• $133,000 for single, head of household, or married filing separately and you didn’t live with your spouse at any time during the year
  • $10,000 for married filing separately and you lived with your spouse at any time during the year.

Mixing IRAs to diversify your tax liabilities

Having a Roth in addition to a traditional IRA can help diversity your tax liability upon retirement. For example, you can have a Roth IRA and a traditional IRA, but you can’t contribute up to the max for each. Instead, you could contribute 50% of the allotted limits to the Roth, and 50% of the limits to the traditional in order to hedge your taxes. While you would be taxed on the withdrawals of the traditional IRA, you would be able to withdraw the earnings and contributions held in the Roth tax free.

A traditional IRA and a Roth IRA have to split contributions because they share the same limit, But a SEP IRA and Roth IRA do not cancel each out. This means that you can contribute up to the max in each. For example, you can contribute up to 20% of your net income (or $55,000) to a SEP and you can contribute $5,500 ($6,500 if your over 50) to a Roth.

Questions to Ask When Setting up an IRA

1) What investment strategy should I choose?

With an IRA, you have many choices for investments, including mutual funds, exchange-traded funds and individual stocks with relatively small operational costs. You can decide your own investment strategy.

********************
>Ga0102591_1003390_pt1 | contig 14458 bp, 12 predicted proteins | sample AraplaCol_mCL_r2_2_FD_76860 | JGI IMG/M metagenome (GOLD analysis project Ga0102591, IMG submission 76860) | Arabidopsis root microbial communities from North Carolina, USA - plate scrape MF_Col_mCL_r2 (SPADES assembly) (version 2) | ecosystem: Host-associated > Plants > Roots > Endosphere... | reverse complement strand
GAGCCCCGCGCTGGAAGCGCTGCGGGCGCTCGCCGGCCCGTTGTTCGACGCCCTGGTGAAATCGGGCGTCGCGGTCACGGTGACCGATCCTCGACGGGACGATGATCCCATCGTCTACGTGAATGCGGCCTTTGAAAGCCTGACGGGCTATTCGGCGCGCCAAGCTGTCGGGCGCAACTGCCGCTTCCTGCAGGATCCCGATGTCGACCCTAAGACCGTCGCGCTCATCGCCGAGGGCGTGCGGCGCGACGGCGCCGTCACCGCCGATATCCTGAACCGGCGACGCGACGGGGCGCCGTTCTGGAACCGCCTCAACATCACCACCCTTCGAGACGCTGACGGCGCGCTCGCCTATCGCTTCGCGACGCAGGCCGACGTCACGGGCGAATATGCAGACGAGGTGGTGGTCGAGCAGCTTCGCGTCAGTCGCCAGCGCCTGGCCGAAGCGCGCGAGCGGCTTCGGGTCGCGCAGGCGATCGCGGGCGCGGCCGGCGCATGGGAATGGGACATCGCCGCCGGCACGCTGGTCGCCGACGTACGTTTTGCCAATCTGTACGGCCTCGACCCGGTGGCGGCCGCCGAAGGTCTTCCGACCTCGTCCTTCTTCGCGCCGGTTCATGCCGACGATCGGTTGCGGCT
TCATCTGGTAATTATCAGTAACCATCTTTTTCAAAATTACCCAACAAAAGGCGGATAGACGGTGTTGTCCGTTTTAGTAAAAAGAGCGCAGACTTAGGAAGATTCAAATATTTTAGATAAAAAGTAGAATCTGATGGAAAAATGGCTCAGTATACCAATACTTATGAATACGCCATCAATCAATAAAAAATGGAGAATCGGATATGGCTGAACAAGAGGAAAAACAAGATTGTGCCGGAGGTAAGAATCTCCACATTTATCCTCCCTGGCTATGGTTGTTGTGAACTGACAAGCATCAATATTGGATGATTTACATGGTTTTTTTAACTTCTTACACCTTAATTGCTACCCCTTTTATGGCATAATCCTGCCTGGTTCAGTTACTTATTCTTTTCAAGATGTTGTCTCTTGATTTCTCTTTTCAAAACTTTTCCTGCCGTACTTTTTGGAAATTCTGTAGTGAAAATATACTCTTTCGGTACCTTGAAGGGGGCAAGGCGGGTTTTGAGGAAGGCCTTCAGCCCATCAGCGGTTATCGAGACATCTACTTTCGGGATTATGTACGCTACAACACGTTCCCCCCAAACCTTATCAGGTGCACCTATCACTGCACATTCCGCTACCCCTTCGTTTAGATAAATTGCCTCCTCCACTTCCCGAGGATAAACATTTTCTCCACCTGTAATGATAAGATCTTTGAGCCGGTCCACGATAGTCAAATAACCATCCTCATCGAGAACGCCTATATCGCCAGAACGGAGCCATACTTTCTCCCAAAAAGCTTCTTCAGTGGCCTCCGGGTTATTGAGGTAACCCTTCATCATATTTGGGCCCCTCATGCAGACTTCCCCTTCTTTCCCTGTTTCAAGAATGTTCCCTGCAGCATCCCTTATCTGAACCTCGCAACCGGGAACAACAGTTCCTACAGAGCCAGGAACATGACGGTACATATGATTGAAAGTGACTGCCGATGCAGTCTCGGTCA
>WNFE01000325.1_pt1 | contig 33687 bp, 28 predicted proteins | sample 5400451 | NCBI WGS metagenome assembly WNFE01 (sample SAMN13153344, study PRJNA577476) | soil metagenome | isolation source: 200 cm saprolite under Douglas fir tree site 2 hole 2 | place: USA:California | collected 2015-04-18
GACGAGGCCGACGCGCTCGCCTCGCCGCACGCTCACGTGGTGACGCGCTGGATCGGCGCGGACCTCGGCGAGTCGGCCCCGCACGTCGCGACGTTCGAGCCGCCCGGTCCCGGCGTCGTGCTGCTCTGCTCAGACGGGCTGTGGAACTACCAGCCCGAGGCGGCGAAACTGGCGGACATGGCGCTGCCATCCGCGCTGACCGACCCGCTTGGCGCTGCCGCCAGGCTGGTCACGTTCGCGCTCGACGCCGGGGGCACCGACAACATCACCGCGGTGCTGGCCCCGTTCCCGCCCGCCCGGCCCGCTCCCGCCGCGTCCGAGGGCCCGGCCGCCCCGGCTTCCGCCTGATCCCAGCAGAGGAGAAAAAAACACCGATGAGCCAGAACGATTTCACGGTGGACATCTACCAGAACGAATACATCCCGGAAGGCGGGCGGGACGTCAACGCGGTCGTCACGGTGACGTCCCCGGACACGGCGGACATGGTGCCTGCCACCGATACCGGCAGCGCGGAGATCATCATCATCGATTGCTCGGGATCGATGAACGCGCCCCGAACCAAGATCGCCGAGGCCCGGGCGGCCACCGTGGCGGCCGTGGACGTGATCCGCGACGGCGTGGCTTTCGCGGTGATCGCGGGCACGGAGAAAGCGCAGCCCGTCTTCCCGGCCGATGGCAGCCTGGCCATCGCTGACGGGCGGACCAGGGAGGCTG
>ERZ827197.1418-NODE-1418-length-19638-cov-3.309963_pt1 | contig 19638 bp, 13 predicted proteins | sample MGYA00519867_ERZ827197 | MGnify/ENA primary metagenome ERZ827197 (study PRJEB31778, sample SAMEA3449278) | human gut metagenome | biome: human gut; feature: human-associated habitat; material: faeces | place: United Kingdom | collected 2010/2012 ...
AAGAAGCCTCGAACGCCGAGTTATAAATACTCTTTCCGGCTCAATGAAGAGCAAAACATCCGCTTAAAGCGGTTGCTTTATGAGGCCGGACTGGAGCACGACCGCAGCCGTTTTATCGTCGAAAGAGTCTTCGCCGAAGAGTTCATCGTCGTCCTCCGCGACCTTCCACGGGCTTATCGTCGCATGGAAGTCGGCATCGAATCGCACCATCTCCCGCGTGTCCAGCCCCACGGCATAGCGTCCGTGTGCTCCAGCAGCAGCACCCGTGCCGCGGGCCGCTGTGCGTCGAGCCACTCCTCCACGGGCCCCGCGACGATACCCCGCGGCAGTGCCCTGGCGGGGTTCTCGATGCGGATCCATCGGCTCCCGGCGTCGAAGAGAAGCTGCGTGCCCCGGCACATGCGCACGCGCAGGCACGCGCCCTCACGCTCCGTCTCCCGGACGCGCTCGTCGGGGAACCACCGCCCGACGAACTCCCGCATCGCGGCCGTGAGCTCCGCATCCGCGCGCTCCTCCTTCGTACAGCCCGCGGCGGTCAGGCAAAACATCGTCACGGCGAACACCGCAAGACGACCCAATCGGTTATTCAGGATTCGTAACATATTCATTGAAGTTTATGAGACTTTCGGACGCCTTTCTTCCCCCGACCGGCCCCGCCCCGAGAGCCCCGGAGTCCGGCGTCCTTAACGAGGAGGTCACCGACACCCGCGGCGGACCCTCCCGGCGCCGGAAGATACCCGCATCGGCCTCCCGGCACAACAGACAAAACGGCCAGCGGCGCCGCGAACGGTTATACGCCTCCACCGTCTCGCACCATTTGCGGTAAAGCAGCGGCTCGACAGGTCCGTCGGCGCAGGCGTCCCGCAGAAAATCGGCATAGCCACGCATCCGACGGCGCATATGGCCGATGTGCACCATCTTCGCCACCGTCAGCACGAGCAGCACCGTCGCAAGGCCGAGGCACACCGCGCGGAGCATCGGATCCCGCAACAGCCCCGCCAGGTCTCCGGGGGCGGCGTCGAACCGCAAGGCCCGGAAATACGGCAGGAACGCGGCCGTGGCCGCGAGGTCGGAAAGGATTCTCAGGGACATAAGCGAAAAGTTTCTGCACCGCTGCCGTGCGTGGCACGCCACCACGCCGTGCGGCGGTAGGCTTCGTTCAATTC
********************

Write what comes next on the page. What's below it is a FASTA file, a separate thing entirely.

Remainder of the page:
In Part 1 of this series, we discussed some really good reasons for looking at passively managed index funds. Now we want to draw your attention another strategy:  investing in companies that have strong environmental and social policies because these types of funds have been beating the market. Swell Investing offers both IRAs for solopreneurs. And the great thing about Swell is that you don’t need a broker and it is very easy to set up your accounts and automate them.

Swell Investing
The MSCI KLD 400 index, which tracks companies with high environmental and social impact, has outperformed both the S&P 500 and the Russell 3000 on an actual and risk-adjusted basis for the past 25 years. – Swell Investing

Should I invest in passively managed funds or sustainable investments?

Gotta be honest, right now the WellWallet investment philosophy is to get the best of both worlds:
  1. Open a retirement account at Vanguard and invest 50% in passive index funds. (See Part 1)
  2. Open an account at Swell and invest 50% in impact investing.
  3. Then – Automate it. Automate it. Automate it.

(You will be surprised at how much you will have in 6 months to a year.)

Top Reasons For Choosing Swell Impact Investing

Low Cost – No expense ratio or trading fees

Because you own the stocks in the Separately Managed Accounts (SMAs), there are no expense ratio fees like you find with ETFs and mutual funds. You don’t have to have a separate brokerage account to tradeTrading is all included on their impact platform.

Rigorous selection criteria

To be part of Swell’s impact investing portfolios, companies have to pass two strict tests:

  1. They have to get through strict criteria to prove their environmental and social performance.
  2. They have to score high on financial potential.
Broad diversification and solid performance

With Swell Investing, you can choose which issues matter most to you, and invest your dollars to actually make a difference in the world. You can create a customized portfolio mix of companies across a variety of socially responsible themes according to your interests.